CommonJS is implemented in the popular server platform nodejs, and has been so successful that several adapter libraries have been created in order to use it in the browser as well. It will allows us to properly manage our inter-dependencies while opening the doors to the extensive module collection from the node community through npm.
Another requirement we had for our libs was the possibility to export modules separately as well as a compact lib, becoming an umbrella namespace for visual and audio libs altogether, something quite trivial to do once the CommonJS system is in place. The whole exported package will be then
wave.js already exsists elsewhere .
There are different ways CommonJS modules can be consumed client-side like browserify, requirejs or jspm among others. For a more detailed reflexion on the topic I find this post to be quite complete.
Once that out of the way, here is what our modules will typically look like:
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The aim of our setup is to make sure the library contains the essential parts to be included right away in your project.
The proposed structure probably looks familiar to you if you know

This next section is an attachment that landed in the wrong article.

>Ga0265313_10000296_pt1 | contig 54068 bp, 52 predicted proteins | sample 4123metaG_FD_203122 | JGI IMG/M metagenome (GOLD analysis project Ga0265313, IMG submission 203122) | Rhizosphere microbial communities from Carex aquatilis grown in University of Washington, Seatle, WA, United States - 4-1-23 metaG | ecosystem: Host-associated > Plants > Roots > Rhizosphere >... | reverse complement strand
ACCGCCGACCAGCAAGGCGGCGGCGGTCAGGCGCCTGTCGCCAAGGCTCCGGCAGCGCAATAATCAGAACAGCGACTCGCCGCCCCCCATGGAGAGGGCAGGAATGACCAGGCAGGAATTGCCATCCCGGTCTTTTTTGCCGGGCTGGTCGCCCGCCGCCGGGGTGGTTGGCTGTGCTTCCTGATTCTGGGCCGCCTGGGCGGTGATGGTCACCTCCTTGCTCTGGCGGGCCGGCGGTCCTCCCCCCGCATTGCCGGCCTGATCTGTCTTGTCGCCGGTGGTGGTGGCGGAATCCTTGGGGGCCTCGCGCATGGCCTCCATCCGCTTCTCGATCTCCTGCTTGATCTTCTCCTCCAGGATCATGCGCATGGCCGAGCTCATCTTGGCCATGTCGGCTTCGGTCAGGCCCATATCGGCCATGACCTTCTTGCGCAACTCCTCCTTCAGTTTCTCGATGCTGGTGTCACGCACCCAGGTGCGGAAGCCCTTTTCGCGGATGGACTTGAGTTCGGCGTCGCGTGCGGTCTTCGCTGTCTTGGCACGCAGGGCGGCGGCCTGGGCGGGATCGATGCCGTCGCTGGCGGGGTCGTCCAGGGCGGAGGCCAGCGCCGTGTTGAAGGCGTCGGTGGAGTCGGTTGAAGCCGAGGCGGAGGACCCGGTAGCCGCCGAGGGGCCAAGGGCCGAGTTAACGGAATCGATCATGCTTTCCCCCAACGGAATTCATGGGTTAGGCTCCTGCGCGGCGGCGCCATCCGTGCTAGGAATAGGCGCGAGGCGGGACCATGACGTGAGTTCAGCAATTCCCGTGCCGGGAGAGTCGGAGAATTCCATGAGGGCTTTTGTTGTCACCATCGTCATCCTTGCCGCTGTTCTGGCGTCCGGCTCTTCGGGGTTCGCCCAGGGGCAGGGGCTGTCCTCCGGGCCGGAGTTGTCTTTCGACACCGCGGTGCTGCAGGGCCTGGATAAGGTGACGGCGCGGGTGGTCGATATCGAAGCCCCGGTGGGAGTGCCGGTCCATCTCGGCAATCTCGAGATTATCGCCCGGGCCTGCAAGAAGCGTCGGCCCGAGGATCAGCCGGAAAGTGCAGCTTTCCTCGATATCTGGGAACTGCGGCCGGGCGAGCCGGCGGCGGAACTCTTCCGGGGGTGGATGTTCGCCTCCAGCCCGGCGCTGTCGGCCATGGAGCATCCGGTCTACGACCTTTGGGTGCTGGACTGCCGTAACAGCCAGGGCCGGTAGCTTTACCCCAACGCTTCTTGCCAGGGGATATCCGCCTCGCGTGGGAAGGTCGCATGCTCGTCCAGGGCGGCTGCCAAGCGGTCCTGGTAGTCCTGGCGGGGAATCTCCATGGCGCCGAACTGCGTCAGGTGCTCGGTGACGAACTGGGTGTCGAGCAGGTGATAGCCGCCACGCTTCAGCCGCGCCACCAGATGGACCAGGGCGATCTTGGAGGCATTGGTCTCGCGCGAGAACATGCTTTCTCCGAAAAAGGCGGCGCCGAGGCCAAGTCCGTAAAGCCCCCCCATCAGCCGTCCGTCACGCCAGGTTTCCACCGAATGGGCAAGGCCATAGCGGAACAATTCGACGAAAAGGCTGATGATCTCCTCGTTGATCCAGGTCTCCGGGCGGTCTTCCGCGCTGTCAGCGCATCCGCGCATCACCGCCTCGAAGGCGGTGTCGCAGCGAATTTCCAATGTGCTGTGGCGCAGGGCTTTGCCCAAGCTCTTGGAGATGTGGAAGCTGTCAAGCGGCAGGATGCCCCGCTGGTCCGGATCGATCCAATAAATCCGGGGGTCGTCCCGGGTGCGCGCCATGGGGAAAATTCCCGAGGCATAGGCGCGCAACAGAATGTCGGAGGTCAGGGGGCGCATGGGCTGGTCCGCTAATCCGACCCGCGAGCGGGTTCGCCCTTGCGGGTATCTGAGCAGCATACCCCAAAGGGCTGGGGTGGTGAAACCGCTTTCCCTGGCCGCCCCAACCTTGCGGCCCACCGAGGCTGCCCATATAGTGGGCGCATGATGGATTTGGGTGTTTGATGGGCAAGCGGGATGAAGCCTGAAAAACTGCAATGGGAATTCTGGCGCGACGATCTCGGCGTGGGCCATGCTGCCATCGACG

node modules, as it’s the de-facto structure of an
npm module. The strictly necessary files for a module here are
index.js – the module file – and
package.json which contains relevant information about our module, such as name, the current version, dependencies, authors etc. There are plenty of documentation on this, so I won’t go into details in this post, you can find a list of resources at the bottom.
package.json, we want to make sure the user will have ready-to-use browser compatible versions of our lib
<module-name>.js, and it’s loyal minified companion
Then follows the README file with the relevant instructions and a LICENCE file (in our case of type BSD-3 for most of the packages).
Documentation can be generated via
grunt jsdoc, this will generate a doc directory in the root of your module containing the docs in html format.
As for the tests, there is a
testrunner.html in the tests directory that will run all the specs for you. When there is no browser code involved you can also run the tests via